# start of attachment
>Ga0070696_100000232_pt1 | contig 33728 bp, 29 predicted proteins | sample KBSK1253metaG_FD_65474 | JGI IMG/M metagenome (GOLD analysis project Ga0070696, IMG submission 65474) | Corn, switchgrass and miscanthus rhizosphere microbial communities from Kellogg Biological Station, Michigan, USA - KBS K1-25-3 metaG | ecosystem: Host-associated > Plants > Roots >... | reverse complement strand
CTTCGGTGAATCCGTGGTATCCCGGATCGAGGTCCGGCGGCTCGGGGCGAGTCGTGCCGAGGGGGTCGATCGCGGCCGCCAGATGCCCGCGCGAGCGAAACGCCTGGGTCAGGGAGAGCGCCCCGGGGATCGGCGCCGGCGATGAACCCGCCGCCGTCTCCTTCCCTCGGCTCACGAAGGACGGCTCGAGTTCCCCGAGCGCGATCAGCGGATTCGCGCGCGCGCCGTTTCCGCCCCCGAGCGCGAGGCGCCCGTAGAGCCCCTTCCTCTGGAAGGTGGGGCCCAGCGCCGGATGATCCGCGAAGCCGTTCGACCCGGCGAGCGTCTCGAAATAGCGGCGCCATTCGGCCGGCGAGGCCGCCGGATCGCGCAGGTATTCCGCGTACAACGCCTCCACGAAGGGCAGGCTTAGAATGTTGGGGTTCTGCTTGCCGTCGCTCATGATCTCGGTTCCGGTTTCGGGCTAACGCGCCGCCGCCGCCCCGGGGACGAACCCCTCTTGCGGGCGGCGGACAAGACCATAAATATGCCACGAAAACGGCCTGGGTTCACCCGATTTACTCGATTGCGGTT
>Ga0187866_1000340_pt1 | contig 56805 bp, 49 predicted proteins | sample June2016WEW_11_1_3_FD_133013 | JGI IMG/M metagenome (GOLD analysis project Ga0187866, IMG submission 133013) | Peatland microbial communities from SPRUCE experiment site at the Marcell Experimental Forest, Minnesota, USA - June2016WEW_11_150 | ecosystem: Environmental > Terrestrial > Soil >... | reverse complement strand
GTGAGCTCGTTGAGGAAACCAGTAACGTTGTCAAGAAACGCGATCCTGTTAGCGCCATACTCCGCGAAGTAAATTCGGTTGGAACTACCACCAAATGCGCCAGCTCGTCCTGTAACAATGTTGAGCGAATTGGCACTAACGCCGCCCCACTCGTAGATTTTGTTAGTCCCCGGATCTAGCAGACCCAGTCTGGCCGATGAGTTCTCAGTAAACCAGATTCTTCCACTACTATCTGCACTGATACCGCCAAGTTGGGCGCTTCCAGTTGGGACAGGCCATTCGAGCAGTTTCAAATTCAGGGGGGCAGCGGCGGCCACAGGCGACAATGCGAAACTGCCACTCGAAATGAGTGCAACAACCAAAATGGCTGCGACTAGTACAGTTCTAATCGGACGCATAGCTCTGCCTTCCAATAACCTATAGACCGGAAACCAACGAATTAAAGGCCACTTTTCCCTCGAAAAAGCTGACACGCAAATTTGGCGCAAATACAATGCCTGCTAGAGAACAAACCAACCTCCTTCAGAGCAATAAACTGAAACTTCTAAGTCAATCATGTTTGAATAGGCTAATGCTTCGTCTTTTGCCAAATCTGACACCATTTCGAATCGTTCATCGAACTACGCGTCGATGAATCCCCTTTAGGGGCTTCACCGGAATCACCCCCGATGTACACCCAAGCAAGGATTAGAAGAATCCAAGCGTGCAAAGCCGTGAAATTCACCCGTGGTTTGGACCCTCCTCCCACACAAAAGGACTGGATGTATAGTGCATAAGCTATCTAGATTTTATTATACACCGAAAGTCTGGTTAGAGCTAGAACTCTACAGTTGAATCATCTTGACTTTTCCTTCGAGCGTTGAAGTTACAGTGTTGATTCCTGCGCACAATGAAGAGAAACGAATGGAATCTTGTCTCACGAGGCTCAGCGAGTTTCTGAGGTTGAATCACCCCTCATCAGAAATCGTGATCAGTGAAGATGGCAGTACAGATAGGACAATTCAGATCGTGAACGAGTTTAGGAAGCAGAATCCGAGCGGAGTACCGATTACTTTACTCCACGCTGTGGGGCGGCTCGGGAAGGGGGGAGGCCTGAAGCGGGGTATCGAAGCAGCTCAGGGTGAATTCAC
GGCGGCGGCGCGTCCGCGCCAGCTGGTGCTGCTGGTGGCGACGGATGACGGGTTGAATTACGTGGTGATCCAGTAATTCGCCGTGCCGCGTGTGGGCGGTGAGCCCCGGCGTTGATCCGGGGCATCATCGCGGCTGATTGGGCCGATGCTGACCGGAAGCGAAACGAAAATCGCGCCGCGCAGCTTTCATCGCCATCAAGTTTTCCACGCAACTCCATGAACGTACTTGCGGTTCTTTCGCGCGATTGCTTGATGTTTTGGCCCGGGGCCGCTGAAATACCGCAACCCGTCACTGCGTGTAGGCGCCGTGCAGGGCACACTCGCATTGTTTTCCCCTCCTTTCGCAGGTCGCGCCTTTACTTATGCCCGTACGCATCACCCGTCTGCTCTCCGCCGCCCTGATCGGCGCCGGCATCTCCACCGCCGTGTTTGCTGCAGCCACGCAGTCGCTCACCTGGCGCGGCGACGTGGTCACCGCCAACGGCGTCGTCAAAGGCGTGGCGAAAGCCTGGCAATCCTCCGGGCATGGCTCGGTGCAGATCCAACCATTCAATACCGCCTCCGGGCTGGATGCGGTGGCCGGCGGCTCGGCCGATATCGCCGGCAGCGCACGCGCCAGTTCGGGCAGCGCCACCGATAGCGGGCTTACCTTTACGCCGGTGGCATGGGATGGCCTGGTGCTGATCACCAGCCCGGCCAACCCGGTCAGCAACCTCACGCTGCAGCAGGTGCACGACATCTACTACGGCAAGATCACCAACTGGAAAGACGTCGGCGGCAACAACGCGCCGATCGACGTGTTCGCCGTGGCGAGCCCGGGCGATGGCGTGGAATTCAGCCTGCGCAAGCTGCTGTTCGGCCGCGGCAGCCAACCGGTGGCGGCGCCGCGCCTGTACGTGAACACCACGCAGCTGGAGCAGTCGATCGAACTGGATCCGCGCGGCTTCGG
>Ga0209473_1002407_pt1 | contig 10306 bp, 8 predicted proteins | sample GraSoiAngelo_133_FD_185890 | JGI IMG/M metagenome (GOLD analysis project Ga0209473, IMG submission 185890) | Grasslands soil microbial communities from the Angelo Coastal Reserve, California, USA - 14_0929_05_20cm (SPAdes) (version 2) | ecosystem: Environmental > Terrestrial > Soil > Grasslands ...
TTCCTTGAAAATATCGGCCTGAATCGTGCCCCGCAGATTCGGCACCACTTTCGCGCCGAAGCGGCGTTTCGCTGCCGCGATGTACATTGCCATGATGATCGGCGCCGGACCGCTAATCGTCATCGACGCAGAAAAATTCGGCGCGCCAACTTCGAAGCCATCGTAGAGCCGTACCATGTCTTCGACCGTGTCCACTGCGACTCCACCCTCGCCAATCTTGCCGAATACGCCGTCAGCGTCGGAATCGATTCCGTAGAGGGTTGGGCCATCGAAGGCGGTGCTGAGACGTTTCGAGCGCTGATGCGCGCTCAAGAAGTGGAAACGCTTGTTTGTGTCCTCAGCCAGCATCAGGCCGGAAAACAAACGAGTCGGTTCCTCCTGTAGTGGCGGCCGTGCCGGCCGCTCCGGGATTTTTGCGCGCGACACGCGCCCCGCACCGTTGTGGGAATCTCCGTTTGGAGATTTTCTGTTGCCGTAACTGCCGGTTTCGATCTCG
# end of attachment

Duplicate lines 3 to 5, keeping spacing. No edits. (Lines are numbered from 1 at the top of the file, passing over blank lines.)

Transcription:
>Ga0187866_1000340_pt1 | contig 56805 bp, 49 predicted proteins | sample June2016WEW_11_1_3_FD_133013 | JGI IMG/M metagenome (GOLD analysis project Ga0187866, IMG submission 133013) | Peatland microbial communities from SPRUCE experiment site at the Marcell Experimental Forest, Minnesota, USA - June2016WEW_11_150 | ecosystem: Environmental > Terrestrial > Soil >... | reverse complement strand
GTGAGCTCGTTGAGGAAACCAGTAACGTTGTCAAGAAACGCGATCCTGTTAGCGCCATACTCCGCGAAGTAAATTCGGTTGGAACTACCACCAAATGCGCCAGCTCGTCCTGTAACAATGTTGAGCGAATTGGCACTAACGCCGCCCCACTCGTAGATTTTGTTAGTCCCCGGATCTAGCAGACCCAGTCTGGCCGATGAGTTCTCAGTAAACCAGATTCTTCCACTACTATCTGCACTGATACCGCCAAGTTGGGCGCTTCCAGTTGGGACAGGCCATTCGAGCAGTTTCAAATTCAGGGGGGCAGCGGCGGCCACAGGCGACAATGCGAAACTGCCACTCGAAATGAGTGCAACAACCAAAATGGCTGCGACTAGTACAGTTCTAATCGGACGCATAGCTCTGCCTTCCAATAACCTATAGACCGGAAACCAACGAATTAAAGGCCACTTTTCCCTCGAAAAAGCTGACACGCAAATTTGGCGCAAATACAATGCCTGCTAGAGAACAAACCAACCTCCTTCAGAGCAATAAACTGAAACTTCTAAGTCAATCATGTTTGAATAGGCTAATGCTTCGTCTTTTGCCAAATCTGACACCATTTCGAATCGTTCATCGAACTACGCGTCGATGAATCCCCTTTAGGGGCTTCACCGGAATCACCCCCGATGTACACCCAAGCAAGGATTAGAAGAATCCAAGCGTGCAAAGCCGTGAAATTCACCCGTGGTTTGGACCCTCCTCCCACACAAAAGGACTGGATGTATAGTGCATAAGCTATCTAGATTTTATTATACACCGAAAGTCTGGTTAGAGCTAGAACTCTACAGTTGAATCATCTTGACTTTTCCTTCGAGCGTTGAAGTTACAGTGTTGATTCCTGCGCACAATGAAGAGAAACGAATGGAATCTTGTCTCACGAGGCTCAGCGAGTTTCTGAGGTTGAATCACCCCTCATCAGAAATCGTGATCAGTGAAGATGGCAGTACAGATAGGACAATTCAGATCGTGAACGAGTTTAGGAAGCAGAATCCGAGCGGAGTACCGATTACTTTACTCCACGCTGTGGGGCGGCTCGGGAAGGGGGGAGGCCTGAAGCGGGGTATCGAAGCAGCTCAGGGTGAATTCAC
GGCGGCGGCGCGTCCGCGCCAGCTGGTGCTGCTGGTGGCGACGGATGACGGGTTGAATTACGTGGTGATCCAGTAATTCGCCGTGCCGCGTGTGGGCGGTGAGCCCCGGCGTTGATCCGGGGCATCATCGCGGCTGATTGGGCCGATGCTGACCGGAAGCGAAACGAAAATCGCGCCGCGCAGCTTTCATCGCCATCAAGTTTTCCACGCAACTCCATGAACGTACTTGCGGTTCTTTCGCGCGATTGCTTGATGTTTTGGCCCGGGGCCGCTGAAATACCGCAACCCGTCACTGCGTGTAGGCGCCGTGCAGGGCACACTCGCATTGTTTTCCCCTCCTTTCGCAGGTCGCGCCTTTACTTATGCCCGTACGCATCACCCGTCTGCTCTCCGCCGCCCTGATCGGCGCCGGCATCTCCACCGCCGTGTTTGCTGCAGCCACGCAGTCGCTCACCTGGCGCGGCGACGTGGTCACCGCCAACGGCGTCGTCAAAGGCGTGGCGAAAGCCTGGCAATCCTCCGGGCATGGCTCGGTGCAGATCCAACCATTCAATACCGCCTCCGGGCTGGATGCGGTGGCCGGCGGCTCGGCCGATATCGCCGGCAGCGCACGCGCCAGTTCGGGCAGCGCCACCGATAGCGGGCTTACCTTTACGCCGGTGGCATGGGATGGCCTGGTGCTGATCACCAGCCCGGCCAACCCGGTCAGCAACCTCACGCTGCAGCAGGTGCACGACATCTACTACGGCAAGATCACCAACTGGAAAGACGTCGGCGGCAACAACGCGCCGATCGACGTGTTCGCCGTGGCGAGCCCGGGCGATGGCGTGGAATTCAGCCTGCGCAAGCTGCTGTTCGGCCGCGGCAGCCAACCGGTGGCGGCGCCGCGCCTGTACGTGAACACCACGCAGCTGGAGCAGTCGATCGAACTGGATCCGCGCGGCTTCGG